And Then She Left

We met when we were four years old. Just two little tots heading off to preschool – me in overalls and her in a white blouse and red skirt. Even at four, she was still much more fashionable than I could ever hope to be. We developed a friendship from that first day of preschool. I don’t remember the first words that were spoken or what she or I did – we probably shared a bag of animal crackers or she probably let me have the purple marker and took the blue for herself (she’s always been kinder than me, too) – but either way, it was an instantaneous friendship.

And now, over twenty years later, she is still my best friend. She’s been my best secret keeper, the person I called literally five minutes after I lost my virginity, the person I always have to go to the bathroom with, the one I would have sleepovers with on a weekly basis, the one I have laughed the most with, essentially another sister (minus the incessant bickering and all other things petty).

And then a little over six months ago, she became a wife. And in all honesty, I could not be happier for her. But I knew that with her marriage would also come her leaving. From going to the same preschool, elementary school, junior high, high school, and even graduating from the same college to being on opposite ends of a state, it didn’t seem fathomable to me. I had time to prep, I knew that the move was inevitable, but none of my preparation actually helped in the reality.

This was a person that, for years on end, I had seen on nearly a daily basis. The girl that would be my Valentine every February 14 because I had an extra-long ugly duckling phase throughout middle school and high school (but currently, the men can’t get enough of me – kidding!). We even used to decorate each other’s lockers pretending to be the other’s celebrity crush (Tom Welling for her, Justin Timberlake or Jensen Ackles for me – I can’t remember exactly, so note to self I’ll need to ask her that later). The girl I played rock, paper, scissors with underneath two adjacent bathroom stalls to see who was going to crawl to the third stall to fetch toilet paper for the both of us (both of the stalls we were peeing in happened to be out, and needless to say, I was rock, she was paper). She was there when I panicked about getting my period for the first time, I was there when she would fight with her (now) ex-boyfriend. All the quintessential definitions of a best friendship, we had them.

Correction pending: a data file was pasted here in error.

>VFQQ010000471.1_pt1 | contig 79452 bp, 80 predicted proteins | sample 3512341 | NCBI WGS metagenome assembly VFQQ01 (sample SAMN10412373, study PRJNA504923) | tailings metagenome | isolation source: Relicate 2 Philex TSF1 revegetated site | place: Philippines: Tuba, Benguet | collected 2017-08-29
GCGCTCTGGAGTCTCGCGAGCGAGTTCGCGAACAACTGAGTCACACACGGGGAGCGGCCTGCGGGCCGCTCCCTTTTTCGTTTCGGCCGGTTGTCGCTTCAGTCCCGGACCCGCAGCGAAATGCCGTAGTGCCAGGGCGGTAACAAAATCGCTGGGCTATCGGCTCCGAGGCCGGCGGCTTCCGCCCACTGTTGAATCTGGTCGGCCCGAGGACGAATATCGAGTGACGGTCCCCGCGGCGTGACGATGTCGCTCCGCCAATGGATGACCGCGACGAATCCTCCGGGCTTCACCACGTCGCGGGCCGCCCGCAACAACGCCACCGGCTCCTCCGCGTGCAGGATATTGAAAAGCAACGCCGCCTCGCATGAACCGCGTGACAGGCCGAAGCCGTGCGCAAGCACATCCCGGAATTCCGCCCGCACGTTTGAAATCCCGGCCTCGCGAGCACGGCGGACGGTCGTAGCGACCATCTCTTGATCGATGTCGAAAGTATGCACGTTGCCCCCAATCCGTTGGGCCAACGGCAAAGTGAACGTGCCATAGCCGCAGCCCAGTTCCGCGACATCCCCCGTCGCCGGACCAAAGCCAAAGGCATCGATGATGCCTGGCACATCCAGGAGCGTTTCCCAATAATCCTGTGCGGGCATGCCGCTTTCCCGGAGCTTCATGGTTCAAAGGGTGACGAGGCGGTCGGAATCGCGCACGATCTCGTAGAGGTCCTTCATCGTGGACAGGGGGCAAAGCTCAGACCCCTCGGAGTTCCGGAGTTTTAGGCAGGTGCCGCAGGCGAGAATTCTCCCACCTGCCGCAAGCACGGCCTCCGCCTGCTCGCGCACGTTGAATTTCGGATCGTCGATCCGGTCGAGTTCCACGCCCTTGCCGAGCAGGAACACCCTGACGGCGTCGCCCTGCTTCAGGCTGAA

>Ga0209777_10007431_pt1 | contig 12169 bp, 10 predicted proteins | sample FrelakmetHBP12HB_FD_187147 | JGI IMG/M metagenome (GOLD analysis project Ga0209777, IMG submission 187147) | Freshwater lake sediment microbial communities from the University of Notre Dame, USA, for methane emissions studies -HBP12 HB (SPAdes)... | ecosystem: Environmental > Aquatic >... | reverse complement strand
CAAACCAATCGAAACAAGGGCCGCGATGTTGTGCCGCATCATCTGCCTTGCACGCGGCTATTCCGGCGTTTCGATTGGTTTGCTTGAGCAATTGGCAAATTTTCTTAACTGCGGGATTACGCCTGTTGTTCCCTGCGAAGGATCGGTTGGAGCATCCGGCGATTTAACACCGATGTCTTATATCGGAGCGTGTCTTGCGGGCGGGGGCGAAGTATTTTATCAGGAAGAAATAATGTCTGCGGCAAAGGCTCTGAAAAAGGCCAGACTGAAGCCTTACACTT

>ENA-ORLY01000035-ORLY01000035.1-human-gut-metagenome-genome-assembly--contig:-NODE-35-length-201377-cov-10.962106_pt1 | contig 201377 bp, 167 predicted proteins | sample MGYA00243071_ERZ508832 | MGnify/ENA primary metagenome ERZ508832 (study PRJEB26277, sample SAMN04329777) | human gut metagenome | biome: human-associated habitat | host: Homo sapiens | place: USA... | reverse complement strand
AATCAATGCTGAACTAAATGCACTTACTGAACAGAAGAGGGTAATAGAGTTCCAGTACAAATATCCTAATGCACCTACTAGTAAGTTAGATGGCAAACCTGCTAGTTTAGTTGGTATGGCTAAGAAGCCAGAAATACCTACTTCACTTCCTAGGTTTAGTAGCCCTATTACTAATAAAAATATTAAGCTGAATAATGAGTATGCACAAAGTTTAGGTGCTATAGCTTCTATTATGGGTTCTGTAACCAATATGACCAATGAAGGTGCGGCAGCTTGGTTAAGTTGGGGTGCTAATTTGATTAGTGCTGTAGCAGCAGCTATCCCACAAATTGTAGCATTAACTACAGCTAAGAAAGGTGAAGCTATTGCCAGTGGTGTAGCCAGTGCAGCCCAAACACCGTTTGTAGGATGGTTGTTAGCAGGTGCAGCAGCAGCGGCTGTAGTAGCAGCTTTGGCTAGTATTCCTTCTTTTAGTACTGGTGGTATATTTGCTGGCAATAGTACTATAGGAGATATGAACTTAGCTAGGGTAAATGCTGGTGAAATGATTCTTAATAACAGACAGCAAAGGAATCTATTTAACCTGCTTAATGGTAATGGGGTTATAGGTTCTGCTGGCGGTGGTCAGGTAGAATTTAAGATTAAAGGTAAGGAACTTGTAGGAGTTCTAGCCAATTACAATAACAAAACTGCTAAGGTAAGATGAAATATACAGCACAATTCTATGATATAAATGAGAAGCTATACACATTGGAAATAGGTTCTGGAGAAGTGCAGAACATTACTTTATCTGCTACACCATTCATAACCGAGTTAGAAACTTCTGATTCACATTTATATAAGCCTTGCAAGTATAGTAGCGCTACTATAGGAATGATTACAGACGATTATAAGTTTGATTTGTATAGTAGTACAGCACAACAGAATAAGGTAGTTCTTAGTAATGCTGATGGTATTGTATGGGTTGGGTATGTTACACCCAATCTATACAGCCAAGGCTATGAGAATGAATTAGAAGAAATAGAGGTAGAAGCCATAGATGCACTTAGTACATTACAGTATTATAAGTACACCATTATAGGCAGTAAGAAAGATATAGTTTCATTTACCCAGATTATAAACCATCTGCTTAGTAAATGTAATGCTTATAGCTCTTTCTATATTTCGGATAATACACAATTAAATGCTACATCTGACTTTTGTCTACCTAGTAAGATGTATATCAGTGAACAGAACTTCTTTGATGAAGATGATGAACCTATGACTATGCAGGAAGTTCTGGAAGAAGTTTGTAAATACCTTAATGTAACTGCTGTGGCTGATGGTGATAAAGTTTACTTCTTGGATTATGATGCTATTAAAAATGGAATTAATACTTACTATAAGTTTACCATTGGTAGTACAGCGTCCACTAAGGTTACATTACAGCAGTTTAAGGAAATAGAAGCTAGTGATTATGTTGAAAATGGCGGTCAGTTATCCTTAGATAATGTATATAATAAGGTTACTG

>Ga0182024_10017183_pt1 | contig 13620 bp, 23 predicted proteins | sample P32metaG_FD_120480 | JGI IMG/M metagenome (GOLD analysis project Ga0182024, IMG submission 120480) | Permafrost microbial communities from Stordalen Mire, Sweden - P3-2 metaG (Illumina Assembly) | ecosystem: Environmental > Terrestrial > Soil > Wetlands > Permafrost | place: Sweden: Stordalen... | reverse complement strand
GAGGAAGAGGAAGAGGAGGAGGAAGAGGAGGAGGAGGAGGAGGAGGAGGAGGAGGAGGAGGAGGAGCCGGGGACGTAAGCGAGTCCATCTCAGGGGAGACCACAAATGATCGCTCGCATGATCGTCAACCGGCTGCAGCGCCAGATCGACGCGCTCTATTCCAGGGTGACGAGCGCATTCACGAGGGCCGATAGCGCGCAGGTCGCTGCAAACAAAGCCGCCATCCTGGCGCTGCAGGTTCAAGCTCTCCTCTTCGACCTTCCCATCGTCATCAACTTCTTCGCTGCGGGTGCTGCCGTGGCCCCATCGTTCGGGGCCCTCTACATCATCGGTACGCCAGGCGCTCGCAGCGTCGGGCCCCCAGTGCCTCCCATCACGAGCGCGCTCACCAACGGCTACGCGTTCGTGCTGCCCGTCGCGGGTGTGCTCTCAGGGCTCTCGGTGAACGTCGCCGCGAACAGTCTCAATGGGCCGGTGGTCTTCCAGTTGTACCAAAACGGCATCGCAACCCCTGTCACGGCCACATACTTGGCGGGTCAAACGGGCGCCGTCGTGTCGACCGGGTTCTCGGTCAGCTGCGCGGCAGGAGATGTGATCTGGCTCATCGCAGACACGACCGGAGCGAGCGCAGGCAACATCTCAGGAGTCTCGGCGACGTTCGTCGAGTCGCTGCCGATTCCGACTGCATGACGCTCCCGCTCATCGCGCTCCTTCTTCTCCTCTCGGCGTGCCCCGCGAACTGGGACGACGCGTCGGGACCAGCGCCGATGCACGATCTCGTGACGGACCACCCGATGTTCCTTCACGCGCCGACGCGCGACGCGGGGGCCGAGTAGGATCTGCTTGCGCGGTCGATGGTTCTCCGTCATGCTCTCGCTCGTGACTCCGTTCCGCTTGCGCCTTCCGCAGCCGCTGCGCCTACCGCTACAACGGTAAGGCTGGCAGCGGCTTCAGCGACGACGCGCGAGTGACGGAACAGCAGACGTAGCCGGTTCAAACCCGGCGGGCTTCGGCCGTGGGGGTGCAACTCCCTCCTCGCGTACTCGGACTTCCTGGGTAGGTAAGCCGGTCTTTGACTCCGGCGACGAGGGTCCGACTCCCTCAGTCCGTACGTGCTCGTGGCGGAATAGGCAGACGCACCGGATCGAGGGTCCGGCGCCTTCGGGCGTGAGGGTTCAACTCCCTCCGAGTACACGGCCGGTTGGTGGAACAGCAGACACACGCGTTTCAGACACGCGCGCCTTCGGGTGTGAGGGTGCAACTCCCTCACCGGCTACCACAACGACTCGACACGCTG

And to go from seeing someone every single day to seeing someone every couple of months is an extremely difficult adjustment. I mean, amen to technology for letting us text and only be a phone or Skype call away, but all the technology in the world won’t be the same as sitting in her bedroom at her parents’ house rewatching Lena find Kostos at the ferry dock (and that kiss) over and over again.

But like I said, I am genuinely and wholeheartedly happy for her. I used to be the overprotective friend where I felt she only deserved the best – but now she has found the best. And I know her move, no matter how intrinsically wound our two lives were, was not about her and I. It was about her and him, and I know that despite the distance, she doesn’t love me any less. But the missing her still sucks all the same.

I used to think that only significant others could break your heart, but just over six months ago, I learned that there are other ways for your heart to break. The day I flew home after her wedding, I sat in my hotel room (pre-checkout) and just cried. There were so many memories, so many cherished times, so many everythings that were going to change. That have changed. Don’t get me wrong, she’s still my best friend all the same – she always will be – but it’s just…hard. In all its simplicity, there’s no other word to describe it.

Since she left, we have seen each other multiple times, and nothing about our friendship has ever been amiss. No aspect has been forgotten about. If anything, new aspects have been added. Now, I spend time researching plane ticket prices, allocating my vacation days from work to plan trips to her new hometown, learning what it’s like to actually miss her. And I know she’s doing the same.

And so even though she left, I know that nothing between us will change. She’s still the same girl that let me have the purple marker, still the same person that I will rewatch movie scenes with (only now our movie selection is more akin to Bridesmaids rather than Sisterhood of the Traveling Pants), and she’s still the one that, no matter how long it’s been since we’ve talked or seen each other, we can pick up right where we left off. She left, but I’m coming to see that the distance does not mean a damn thing. We adjust, we live our own separate lives, but that intrinsic bond we have had since we were four years old won’t break. My best friend then, now, and always.

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